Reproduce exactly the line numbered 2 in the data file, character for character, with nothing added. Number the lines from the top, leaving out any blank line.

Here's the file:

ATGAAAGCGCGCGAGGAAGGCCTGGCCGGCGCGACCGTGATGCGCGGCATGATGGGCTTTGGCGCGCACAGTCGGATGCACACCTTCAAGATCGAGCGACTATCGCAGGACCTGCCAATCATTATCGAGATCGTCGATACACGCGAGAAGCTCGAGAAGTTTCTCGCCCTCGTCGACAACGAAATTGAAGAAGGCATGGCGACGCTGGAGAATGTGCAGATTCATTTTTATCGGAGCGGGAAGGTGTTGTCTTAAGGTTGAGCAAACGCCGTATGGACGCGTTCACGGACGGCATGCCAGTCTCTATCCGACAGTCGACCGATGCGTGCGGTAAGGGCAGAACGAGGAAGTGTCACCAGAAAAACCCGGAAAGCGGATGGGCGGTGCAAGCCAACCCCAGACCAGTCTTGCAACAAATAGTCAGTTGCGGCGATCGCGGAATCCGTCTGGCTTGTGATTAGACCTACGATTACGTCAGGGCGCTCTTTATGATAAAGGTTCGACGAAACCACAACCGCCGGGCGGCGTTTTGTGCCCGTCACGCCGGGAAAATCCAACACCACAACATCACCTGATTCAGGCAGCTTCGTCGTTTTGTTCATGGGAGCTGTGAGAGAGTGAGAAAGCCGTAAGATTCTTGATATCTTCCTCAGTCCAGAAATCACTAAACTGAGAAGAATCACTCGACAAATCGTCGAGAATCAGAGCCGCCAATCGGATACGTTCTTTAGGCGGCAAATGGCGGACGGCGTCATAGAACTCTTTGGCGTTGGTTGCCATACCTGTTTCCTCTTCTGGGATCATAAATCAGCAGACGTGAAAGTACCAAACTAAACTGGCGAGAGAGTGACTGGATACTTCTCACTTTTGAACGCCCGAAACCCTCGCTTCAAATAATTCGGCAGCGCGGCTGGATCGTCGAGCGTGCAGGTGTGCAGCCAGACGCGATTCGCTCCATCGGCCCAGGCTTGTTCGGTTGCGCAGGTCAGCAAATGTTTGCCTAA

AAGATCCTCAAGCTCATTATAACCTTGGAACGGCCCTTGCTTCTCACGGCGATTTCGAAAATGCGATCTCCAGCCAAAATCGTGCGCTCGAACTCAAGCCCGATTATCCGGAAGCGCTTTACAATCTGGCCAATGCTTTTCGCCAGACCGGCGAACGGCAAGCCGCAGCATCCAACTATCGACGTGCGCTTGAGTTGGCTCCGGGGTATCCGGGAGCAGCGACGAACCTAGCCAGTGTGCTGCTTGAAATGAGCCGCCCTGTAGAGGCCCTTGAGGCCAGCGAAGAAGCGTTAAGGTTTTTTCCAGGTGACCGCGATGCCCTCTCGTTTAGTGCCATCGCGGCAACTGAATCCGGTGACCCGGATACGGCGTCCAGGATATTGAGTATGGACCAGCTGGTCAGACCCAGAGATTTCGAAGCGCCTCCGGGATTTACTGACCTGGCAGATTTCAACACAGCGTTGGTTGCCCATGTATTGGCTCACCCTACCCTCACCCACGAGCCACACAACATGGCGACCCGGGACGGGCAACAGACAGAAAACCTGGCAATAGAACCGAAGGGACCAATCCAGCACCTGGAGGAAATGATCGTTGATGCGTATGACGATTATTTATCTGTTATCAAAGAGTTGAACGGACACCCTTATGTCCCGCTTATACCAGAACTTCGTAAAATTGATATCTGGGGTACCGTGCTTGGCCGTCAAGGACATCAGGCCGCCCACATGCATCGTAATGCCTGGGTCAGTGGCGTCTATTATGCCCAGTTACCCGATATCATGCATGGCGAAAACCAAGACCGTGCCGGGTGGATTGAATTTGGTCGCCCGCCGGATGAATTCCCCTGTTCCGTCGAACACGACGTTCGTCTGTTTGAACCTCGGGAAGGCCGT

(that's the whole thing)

AAGATCCTCAAGCTCATTATAACCTTGGAACGGCCCTTGCTTCTCACGGCGATTTCGAAAATGCGATCTCCAGCCAAAATCGTGCGCTCGAACTCAAGCCCGATTATCCGGAAGCGCTTTACAATCTGGCCAATGCTTTTCGCCAGACCGGCGAACGGCAAGCCGCAGCATCCAACTATCGACGTGCGCTTGAGTTGGCTCCGGGGTATCCGGGAGCAGCGACGAACCTAGCCAGTGTGCTGCTTGAAATGAGCCGCCCTGTAGAGGCCCTTGAGGCCAGCGAAGAAGCGTTAAGGTTTTTTCCAGGTGACCGCGATGCCCTCTCGTTTAGTGCCATCGCGGCAACTGAATCCGGTGACCCGGATACGGCGTCCAGGATATTGAGTATGGACCAGCTGGTCAGACCCAGAGATTTCGAAGCGCCTCCGGGATTTACTGACCTGGCAGATTTCAACACAGCGTTGGTTGCCCATGTATTGGCTCACCCTACCCTCACCCACGAGCCACACAACATGGCGACCCGGGACGGGCAACAGACAGAAAACCTGGCAATAGAACCGAAGGGACCAATCCAGCACCTGGAGGAAATGATCGTTGATGCGTATGACGATTATTTATCTGTTATCAAAGAGTTGAACGGACACCCTTATGTCCCGCTTATACCAGAACTTCGTAAAATTGATATCTGGGGTACCGTGCTTGGCCGTCAAGGACATCAGGCCGCCCACATGCATCGTAATGCCTGGGTCAGTGGCGTCTATTATGCCCAGTTACCCGATATCATGCATGGCGAAAACCAAGACCGTGCCGGGTGGATTGAATTTGGTCGCCCGCCGGATGAATTCCCCTGTTCCGTCGAACACGACGTTCGTCTGTTTGAACCTCGGGAAGGCCGT